IRA stands for Individual Retirement Account and there are two types of IRA account.
Traditional IRA-Part I
When we near the retirement ages or listen to anyone showing tax saving techniques, we hear this word IRA, invariably. Let us understand IRA, starting from basic concept, stretching it to complex tax planning technique.
- IRA stands for Individual Retirement Account. An IRA is a trust created in the United States for the exclusive benefit of you or your beneficiary. In normal conversation, when someone is referring to IRA, it is understood as Traditional IRA. Another variety of IRA is ROTH IRA, but in general conversation, people call it just ROTH.
- Why should I contribute to IRA?
Usually, people perceive Retirement as an event which is way too distant in future. So the word IRA coupled with Retirement does not create much appeal to them. They neglect to reflect upon the biggest benefit that IRA provides-Tax deferred growth of your investments. Once the money is invested in IRA, it grows Tax Deferred and when you take the money out, only then you pay taxes on those investments.
Because we are talking about numbers, let’s understand it with example.
Say you invested $5500 in IRA in 2017, on Jan 2017.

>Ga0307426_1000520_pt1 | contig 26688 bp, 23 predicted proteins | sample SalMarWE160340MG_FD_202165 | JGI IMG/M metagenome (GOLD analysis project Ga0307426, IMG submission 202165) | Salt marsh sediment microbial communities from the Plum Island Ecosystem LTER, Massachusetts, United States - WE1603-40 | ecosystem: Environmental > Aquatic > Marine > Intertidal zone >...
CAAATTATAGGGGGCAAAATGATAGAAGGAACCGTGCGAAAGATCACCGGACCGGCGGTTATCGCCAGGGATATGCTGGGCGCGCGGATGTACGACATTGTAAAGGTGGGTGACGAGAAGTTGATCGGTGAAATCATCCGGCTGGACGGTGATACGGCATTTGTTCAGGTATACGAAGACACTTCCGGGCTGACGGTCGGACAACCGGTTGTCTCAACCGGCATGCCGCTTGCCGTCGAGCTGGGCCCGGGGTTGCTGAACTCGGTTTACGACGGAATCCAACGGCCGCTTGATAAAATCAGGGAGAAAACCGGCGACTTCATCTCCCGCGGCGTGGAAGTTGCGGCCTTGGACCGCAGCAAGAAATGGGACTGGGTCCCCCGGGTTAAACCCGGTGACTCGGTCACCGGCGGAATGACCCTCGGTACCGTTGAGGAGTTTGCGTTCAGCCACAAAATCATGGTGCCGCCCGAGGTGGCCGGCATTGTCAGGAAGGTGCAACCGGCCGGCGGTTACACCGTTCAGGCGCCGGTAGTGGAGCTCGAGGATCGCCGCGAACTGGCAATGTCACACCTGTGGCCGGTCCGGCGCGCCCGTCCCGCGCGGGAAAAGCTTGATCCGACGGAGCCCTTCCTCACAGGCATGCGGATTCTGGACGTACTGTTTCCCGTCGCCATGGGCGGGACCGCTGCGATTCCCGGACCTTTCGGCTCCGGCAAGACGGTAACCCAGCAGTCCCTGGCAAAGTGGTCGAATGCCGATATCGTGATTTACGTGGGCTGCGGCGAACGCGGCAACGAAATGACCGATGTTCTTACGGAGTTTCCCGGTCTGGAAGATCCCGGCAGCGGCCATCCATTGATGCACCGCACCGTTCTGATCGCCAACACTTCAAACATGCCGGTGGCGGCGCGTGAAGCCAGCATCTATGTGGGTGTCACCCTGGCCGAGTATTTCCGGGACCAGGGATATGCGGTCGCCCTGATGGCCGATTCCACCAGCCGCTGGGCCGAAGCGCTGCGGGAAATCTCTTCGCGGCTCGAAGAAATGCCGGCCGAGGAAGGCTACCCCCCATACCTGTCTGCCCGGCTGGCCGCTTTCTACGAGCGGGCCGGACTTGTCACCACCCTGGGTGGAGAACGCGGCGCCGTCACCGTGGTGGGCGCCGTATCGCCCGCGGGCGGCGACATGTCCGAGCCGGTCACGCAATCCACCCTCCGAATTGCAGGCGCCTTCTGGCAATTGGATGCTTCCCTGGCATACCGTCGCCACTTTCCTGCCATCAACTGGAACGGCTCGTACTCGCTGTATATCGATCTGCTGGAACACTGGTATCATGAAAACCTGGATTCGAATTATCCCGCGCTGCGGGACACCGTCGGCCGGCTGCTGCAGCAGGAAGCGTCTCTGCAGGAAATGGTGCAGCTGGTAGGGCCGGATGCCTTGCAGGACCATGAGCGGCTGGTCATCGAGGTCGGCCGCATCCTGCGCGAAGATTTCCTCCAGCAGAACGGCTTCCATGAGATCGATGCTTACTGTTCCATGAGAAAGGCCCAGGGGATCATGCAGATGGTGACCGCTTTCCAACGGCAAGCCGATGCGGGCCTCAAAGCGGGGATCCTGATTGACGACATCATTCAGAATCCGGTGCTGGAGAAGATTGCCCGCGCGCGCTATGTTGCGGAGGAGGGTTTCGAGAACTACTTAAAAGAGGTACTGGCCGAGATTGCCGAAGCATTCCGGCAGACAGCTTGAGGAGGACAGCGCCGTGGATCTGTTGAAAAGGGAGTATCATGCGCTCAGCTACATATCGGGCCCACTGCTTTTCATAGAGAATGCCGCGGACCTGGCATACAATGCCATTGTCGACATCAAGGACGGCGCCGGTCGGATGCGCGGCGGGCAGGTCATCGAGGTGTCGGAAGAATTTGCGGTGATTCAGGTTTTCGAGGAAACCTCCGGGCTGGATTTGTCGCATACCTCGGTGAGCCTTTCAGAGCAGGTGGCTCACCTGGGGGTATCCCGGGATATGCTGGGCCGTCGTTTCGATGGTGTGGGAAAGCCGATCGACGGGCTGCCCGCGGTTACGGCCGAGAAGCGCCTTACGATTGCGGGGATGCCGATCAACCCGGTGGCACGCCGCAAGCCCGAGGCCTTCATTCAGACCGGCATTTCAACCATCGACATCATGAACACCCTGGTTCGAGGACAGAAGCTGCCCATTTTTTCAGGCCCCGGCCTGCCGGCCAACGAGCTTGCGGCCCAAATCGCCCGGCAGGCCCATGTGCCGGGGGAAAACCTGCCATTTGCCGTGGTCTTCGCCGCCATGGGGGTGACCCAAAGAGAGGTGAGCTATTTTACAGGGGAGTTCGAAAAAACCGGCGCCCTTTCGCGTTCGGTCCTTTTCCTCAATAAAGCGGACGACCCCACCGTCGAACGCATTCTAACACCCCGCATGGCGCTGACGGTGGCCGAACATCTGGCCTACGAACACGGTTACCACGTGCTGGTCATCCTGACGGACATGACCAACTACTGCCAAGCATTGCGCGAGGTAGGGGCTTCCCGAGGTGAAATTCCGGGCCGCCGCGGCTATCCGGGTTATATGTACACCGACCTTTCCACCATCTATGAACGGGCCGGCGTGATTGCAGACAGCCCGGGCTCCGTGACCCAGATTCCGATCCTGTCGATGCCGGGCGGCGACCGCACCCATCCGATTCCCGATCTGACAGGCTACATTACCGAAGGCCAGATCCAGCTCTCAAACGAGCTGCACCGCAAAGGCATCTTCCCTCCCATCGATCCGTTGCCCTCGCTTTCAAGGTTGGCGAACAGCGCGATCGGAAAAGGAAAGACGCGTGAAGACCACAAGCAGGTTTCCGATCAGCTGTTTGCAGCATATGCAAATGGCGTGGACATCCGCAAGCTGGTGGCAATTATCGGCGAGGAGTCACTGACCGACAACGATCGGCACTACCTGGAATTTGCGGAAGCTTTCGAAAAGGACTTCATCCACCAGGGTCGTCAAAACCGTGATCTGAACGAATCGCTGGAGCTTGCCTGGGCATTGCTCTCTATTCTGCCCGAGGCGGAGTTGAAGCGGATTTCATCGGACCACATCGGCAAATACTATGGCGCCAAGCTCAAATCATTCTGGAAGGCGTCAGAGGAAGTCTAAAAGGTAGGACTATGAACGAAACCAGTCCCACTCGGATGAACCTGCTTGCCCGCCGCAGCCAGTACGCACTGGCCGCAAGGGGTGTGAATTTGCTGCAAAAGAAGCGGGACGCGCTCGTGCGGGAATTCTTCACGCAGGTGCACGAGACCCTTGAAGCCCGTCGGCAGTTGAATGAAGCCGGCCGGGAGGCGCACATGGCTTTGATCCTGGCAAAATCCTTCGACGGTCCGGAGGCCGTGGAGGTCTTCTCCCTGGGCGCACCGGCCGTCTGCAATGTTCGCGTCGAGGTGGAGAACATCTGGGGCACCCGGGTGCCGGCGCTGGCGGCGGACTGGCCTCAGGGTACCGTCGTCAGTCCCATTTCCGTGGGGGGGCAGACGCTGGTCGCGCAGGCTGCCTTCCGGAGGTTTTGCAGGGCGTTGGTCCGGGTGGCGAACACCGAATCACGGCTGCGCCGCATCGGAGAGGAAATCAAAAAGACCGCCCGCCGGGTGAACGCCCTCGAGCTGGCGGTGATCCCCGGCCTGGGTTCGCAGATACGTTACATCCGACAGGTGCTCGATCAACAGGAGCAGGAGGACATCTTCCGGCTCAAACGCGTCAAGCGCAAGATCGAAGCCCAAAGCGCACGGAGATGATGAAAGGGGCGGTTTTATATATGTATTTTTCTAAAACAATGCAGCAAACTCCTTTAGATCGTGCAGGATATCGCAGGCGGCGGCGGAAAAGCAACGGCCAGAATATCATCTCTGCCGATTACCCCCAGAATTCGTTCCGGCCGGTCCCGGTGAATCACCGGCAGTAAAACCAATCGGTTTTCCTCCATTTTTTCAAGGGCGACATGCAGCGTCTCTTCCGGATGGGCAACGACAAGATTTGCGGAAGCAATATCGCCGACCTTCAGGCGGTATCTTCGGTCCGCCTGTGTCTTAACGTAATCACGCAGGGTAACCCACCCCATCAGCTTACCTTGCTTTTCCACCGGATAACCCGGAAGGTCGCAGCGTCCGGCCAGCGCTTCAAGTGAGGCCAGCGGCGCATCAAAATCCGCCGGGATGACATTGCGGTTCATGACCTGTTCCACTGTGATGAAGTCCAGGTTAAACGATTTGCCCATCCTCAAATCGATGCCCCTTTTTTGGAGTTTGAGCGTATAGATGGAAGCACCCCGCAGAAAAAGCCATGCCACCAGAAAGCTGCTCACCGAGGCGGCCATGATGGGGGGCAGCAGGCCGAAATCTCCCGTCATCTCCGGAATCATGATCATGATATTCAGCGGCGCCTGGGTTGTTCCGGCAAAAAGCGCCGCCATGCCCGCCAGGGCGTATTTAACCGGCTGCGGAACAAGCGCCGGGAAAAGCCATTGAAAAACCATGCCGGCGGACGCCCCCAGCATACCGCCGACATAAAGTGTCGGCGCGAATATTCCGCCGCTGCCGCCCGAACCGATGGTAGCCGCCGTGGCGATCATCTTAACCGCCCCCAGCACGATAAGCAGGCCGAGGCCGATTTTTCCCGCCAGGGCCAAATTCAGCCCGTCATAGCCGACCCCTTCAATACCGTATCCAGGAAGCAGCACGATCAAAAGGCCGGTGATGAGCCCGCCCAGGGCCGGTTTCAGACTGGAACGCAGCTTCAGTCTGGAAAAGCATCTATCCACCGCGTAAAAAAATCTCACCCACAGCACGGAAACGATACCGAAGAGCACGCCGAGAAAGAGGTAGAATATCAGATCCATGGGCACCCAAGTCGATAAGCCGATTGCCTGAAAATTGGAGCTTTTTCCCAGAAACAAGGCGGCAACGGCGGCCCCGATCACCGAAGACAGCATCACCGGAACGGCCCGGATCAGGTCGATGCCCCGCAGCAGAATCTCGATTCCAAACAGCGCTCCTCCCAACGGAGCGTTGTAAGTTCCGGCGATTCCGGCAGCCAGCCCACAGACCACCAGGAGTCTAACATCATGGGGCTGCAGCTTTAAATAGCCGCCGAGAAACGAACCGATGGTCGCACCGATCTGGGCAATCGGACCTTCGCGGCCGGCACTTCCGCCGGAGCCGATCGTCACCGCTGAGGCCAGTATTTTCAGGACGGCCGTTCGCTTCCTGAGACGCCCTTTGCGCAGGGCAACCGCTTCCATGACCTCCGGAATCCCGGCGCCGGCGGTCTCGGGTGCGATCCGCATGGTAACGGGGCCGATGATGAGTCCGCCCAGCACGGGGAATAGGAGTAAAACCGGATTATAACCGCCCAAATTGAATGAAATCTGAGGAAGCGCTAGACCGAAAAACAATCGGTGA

You receive about 5% return on that amount till 2027. Assuming that you have not made any additional contribution to the IRA, you earned $275 as simple interest.
As these earnings are in Tax Deferred account, you will not receive 1099 for the earnings, will not include the amount of earnings in your tax return and will not pay any taxes on those earnings.
Assuming that you are in 20% tax bracket, you are deferring $55 in taxes.
If you leave this amount in IRA and wait till 2027, this amount will grow to $8958.92, compounding annually at the rate of 5%. This results in tax deferred earnings accumulating in your account of $3458.92. You did not pay any taxes on these earnings, resulting in tax savings of $691.78.
In other words, if you would have saved that same $5500 in your general checking account or brokerage account and earned the similar earnings, you would have paid at least $691.78 in taxes.
This is not the only reason for investing in IRA. We will cover another benefit in next segment.
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